Jeramy K. Freeman wants you to believe in yourself and dream big.
And you can’t argue with his success as a point of motivation for that believing and dreaming.
The 1989 graduate of Lowville Academy calls himself a “professional goal achiever.”
“I say that because that’s what I’ve done. I’ve set a number of goals,” he said.
He accomplished those goals and has also helped others by being an authority on health, fitness nutrition and improving oneself mentally and physically.
From 2000 to 2001 Jeramy was the most photographed bodybuilder in the world, including as cover model for “El Mundo De Muscle,” the number one muscle and fitness magazine in France and Switzerland.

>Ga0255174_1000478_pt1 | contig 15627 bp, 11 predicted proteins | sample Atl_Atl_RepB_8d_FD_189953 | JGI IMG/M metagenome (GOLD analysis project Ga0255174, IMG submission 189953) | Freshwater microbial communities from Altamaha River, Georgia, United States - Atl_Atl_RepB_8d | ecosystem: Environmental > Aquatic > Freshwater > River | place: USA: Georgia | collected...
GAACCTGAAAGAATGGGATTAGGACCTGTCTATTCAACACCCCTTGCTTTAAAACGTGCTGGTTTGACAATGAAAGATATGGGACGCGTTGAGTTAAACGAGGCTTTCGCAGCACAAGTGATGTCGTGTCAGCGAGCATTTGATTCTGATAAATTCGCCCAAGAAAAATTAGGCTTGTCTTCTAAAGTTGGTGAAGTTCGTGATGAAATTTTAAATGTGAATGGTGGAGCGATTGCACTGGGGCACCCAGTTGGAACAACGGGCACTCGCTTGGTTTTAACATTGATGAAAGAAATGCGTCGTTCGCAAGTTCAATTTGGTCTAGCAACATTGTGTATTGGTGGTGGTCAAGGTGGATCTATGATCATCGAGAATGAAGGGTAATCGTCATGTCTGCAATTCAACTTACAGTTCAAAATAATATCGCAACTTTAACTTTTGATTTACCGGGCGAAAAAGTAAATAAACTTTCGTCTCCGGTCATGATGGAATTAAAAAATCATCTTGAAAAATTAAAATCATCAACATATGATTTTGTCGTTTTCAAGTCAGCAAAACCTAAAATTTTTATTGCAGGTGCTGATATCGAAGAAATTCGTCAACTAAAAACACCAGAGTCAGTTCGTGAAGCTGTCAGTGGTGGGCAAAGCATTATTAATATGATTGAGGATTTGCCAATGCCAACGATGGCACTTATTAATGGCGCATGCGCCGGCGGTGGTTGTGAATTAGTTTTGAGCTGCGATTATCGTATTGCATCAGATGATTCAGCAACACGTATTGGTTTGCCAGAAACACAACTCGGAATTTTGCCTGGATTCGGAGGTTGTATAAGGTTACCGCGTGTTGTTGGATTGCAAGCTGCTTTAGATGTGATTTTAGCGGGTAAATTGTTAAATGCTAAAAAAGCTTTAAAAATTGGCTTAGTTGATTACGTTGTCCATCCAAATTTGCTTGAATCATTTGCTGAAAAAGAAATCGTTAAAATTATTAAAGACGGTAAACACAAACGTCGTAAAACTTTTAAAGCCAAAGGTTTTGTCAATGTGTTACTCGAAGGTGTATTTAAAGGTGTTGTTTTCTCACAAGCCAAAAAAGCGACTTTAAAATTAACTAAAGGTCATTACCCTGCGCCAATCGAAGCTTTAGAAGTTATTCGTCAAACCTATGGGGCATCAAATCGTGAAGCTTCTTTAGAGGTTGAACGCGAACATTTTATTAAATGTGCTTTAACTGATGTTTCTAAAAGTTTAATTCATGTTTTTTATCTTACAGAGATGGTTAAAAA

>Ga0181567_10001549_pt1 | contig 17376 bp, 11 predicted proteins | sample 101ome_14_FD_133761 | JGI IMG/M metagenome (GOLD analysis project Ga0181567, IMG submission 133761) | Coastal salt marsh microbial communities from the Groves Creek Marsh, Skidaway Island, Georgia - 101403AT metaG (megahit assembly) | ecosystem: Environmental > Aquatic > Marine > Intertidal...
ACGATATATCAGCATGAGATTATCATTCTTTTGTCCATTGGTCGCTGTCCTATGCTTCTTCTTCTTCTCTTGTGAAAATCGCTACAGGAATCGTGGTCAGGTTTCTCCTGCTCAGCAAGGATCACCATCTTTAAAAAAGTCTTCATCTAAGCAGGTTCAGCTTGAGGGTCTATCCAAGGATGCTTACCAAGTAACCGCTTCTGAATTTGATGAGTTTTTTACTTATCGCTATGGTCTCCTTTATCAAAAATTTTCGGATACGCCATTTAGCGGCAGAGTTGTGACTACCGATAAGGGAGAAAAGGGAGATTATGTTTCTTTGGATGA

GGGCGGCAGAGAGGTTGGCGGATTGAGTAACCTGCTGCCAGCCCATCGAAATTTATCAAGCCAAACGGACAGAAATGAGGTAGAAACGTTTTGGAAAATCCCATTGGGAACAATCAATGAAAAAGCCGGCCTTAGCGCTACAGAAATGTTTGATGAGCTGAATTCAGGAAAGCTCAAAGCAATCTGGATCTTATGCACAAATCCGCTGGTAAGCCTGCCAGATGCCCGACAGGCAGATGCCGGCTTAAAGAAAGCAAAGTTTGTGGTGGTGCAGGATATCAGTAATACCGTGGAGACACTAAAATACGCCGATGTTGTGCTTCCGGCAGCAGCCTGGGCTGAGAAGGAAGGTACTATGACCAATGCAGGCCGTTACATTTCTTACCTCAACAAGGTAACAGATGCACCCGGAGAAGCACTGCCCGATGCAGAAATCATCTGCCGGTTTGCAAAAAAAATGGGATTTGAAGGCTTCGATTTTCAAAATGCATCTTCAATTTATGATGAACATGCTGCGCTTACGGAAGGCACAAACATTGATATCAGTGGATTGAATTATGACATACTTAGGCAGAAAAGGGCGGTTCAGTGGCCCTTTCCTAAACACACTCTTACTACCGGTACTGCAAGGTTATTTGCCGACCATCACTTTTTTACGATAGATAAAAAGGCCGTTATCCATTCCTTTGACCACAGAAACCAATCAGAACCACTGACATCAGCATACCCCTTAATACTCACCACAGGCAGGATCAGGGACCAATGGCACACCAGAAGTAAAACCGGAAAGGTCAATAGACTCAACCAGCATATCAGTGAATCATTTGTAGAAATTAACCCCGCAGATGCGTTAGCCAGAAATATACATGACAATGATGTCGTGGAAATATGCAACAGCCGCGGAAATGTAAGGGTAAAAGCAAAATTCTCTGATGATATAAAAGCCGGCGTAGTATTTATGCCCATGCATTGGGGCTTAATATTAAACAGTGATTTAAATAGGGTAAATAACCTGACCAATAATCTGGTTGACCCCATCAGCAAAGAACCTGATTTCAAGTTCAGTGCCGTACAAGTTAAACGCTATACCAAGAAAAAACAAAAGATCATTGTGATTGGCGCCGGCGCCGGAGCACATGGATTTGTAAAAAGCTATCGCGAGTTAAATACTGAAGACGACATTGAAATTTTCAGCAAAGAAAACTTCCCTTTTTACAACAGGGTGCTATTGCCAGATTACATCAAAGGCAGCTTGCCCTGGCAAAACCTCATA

All that magazine time led to his likeness being copied as the apparent inspiration for the animated character Bob Parr in the 2004 Pixar film, “The Incredibles.”
He has collected a slew of bodybuilding contest wins, including in 2001, when he was overall winner at the International Federation of Bodybuilding and Fitness’ North American Championships. In 1991, he won the title of Mr. New York State 1st Place Heavyweight Champion. His first big win was in 1989 as Teenage Natural Mr. America.
He’s still a professional bodybuilder and that “professional goal achiever” description is evident with a bio that also includes stints as a professional putt-putt golf player and a professional dodge ball player.
He has provided fitness and nutritional guidance for people ranging from NHL athletes and UFC Ultimate Fighters to corporate executives and military recruits.
He’s a sought-after motivational speaker and on Feb. 10, he was a guest, via Zoom, of the Watertown Noon Rotary Club. I gave him a call to his home in Florida a few weeks after that session to ask about his career in body building, his motivation and how he became “Incredible.”